Running After Cancer ...Take One and Take Two

April 2019. It is London Marathon Day and I am sat on the sofa, crying.

I tearfully watch Eliud Kipchoge sprint effortlessly to victory, and I sob at the thousands of runners pushing themselves to conquer 26.2 miles. While I am swept up in the emotion of the event, I am mainly upset for myself - because I should have been there.  

Just six weeks previously, I was on track to realise my running dream to be on the start line of ‘The Greatest Race on Earth’. However, fate had other plans. Instead, I am watching the marathon on TV and waiting to find out if I have incurable cancer.

Three years previously, I had been diagnosed with Stage 2 melanoma and following surgery and a skin graft, I considered myself incredibly lucky to be cancer free. Having a serious condition at the age of 42 was a wake-up call. I was unfit and overweight, and I needed to take better care of myself. I wanted to get stronger in case the cancer returned.

So, I started running. A keen sprinter and netball player at school, my sporting prowess had completely deserted me as I shuffled my beetroot face and podgy, Lycra-clad body around my local park. But, despite feeling embarrassed, I fell in love with the endorphins and I stuck with it.

I was never going to be fast, but I thrived on the physical and mental health benefits that came with every workout. Anxiety from scans results and appointments... fears about cancer recurrence... niggles with work... all my worries were processed while clocking the miles. I lost three stone over several months and soon enough, Parkruns became 10ks, then 10-mile events became half marathons.

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In April 2017, I ran my first marathon. I chose Brighton as I live in Hove and the route goes right past my home. As my running buddy Clara and I turned into my street at Mile 17, the noise from family, friends and neighbours was overwhelming. It’s a wonderful memory of an extraordinary day. 

Clara and I crossed the line hand in hand at just over 5 hours! The next day I hobbled up and down the stairs, but I could not stop grinning. I felt so epic and I was already thinking about my next marathon. It had to be London. Growing up, my dad and I made a ritual of hogging the TV on marathon day, and the theme music still gives me goose bumps.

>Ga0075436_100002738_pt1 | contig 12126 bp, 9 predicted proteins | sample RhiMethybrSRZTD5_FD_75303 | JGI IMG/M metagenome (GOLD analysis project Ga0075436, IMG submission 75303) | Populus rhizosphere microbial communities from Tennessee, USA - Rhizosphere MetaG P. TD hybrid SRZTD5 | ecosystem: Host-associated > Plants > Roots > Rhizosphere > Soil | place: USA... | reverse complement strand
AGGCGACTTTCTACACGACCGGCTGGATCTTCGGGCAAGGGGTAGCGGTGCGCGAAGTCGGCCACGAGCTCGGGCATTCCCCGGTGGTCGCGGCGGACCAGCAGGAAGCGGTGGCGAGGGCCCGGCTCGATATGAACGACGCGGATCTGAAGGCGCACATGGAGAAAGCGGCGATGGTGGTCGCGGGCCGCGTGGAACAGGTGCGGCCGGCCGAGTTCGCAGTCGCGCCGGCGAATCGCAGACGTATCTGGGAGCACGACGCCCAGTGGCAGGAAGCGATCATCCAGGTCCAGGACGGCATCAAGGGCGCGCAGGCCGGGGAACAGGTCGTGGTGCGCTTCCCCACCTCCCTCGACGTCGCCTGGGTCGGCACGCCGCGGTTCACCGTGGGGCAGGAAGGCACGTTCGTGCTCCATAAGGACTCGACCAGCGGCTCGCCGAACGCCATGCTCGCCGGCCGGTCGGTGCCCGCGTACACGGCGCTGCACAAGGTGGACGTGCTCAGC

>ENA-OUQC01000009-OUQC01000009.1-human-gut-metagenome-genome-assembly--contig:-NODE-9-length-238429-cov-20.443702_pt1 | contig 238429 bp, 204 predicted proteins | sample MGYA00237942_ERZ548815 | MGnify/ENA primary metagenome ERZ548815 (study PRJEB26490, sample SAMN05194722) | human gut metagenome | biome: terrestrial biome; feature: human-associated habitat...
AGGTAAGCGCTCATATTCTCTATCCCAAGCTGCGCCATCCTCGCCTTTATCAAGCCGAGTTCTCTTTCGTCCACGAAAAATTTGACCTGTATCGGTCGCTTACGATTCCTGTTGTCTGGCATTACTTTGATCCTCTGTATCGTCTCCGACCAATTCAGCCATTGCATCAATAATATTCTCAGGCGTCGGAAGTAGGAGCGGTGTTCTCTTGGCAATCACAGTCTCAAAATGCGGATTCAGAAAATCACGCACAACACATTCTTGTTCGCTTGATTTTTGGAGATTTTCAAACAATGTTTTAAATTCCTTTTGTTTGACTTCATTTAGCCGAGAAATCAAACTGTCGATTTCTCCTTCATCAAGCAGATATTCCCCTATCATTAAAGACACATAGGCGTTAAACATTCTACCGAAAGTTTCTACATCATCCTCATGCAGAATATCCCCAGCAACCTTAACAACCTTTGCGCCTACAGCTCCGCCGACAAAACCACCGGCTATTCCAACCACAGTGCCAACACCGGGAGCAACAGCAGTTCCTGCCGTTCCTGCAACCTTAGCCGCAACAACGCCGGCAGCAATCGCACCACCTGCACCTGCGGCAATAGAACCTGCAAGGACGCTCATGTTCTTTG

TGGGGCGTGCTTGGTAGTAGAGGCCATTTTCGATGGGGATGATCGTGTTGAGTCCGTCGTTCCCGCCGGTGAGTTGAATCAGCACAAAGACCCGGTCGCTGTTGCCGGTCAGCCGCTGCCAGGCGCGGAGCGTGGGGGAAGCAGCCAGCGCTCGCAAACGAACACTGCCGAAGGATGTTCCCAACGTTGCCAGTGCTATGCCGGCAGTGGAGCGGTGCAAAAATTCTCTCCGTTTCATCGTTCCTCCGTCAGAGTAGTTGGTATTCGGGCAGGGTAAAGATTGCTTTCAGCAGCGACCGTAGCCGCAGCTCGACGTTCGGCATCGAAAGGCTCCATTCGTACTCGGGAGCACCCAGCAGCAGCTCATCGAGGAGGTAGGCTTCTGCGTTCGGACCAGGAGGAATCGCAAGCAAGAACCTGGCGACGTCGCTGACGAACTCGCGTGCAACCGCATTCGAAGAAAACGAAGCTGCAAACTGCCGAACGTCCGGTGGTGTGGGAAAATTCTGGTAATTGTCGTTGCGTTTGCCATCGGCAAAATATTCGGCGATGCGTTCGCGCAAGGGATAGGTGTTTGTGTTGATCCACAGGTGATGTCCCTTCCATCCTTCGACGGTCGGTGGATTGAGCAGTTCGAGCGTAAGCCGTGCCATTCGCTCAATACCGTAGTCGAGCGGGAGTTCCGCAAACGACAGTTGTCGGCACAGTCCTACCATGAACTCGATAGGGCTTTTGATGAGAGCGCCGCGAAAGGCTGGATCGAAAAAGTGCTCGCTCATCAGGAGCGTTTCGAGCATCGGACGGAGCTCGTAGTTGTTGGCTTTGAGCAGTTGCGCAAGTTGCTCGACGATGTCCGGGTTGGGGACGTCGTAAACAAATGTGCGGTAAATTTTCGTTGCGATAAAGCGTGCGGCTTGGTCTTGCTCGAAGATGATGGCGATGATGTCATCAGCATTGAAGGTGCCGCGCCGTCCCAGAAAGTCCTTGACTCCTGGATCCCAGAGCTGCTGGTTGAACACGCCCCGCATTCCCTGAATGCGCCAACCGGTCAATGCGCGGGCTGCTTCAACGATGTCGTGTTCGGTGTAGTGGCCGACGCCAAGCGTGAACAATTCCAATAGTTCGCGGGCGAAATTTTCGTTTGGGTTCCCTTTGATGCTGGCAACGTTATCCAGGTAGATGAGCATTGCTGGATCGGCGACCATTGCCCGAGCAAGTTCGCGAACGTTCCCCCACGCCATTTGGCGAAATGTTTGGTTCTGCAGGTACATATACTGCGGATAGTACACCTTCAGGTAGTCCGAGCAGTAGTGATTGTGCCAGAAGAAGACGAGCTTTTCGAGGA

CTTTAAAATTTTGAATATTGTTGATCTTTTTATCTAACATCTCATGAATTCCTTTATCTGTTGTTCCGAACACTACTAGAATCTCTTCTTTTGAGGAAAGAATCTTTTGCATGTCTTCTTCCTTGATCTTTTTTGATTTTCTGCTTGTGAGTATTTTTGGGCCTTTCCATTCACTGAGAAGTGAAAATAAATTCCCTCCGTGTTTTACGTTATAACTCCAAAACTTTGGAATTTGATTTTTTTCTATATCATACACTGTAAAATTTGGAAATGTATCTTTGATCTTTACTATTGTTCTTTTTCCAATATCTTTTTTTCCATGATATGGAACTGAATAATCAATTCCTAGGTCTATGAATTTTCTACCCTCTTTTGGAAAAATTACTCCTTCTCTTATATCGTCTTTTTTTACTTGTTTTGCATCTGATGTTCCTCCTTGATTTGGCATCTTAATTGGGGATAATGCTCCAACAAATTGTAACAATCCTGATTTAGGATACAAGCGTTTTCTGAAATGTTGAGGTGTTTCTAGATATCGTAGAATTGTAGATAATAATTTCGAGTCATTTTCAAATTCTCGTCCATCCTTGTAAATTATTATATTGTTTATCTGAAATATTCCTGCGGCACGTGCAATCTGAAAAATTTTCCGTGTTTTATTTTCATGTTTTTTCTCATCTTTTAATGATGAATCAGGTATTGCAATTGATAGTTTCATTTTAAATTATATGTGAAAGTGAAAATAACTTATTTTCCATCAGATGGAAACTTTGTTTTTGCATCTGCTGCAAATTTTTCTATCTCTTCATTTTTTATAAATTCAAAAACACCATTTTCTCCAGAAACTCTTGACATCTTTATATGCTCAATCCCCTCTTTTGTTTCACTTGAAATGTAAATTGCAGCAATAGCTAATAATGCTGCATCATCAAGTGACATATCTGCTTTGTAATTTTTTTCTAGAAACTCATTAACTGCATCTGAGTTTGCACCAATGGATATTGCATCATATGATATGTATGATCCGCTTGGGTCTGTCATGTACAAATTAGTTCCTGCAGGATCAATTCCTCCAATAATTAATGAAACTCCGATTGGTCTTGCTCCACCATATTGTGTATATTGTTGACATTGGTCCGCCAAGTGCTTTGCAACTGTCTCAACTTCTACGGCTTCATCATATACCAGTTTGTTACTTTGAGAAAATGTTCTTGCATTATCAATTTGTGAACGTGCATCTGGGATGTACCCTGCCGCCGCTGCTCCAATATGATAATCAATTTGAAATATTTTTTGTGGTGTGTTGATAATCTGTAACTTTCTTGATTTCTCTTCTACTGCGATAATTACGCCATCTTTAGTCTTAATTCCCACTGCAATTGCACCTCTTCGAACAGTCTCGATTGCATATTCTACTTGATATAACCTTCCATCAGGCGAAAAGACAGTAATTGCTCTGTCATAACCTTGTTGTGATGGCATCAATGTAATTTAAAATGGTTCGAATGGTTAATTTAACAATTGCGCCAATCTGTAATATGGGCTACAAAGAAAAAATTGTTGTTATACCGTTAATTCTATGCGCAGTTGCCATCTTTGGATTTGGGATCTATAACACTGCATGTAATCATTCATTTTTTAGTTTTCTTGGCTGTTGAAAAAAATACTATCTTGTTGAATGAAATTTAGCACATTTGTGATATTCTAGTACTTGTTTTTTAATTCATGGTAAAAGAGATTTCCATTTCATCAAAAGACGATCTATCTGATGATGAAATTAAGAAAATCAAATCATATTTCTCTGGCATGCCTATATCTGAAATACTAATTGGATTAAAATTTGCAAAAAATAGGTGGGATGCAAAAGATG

The following year, I won the runner’s lottery - a ballot place for London Marathon 2019! I was so excited. I thrived on the training, reaping the rewards of regular runs and strength sessions. I felt fitter and healthier than ever, so when I mentioned a lump in my neck to my Macmillan nurse, I wasn’t too worried.

But what happened next was a blur of ultrasounds, CT, MRI and PET scans, and ironically, the lump was just a cyst. But the scans had discovered a tumour on my left lung.

The concern was that my melanoma had spread, and the consultant prepared my husband and I for the possibility that this time, it may be untreatable. We were devastated and so worried.  

I was booked in for an operation at Guy’s in London to remove the tumour. The day before, I remember going for a run with Clara. As we stopped to take a selfie on a lung-busting hill we call ‘The Beast’, I felt so scared. Would I ever be well enough to run again?

The surgery went well, and afterwards, the surgeon joked as she ‘advised’ me not to run London Marathon in two weeks’ time. Hooked up to a morphine drip and a chest drain, unable to walk, I didn’t argue! Instead, I watched the race from my sofa, feeling tearful and terrified for my future.  

My results appointment proved to be quite a curve ball. The tumour was not melanoma, it was primary lung cancer!! I was in shock as the consultant explained my new cancer was early stage and curable. I was relieved and devastated in equal measure. I would need another operation at Guy’s hospital– this time to remove half my left lung and my lymph nodes – and the thought of revisiting invasive surgery all over again, whilst still in recovery, made me feel physically sick.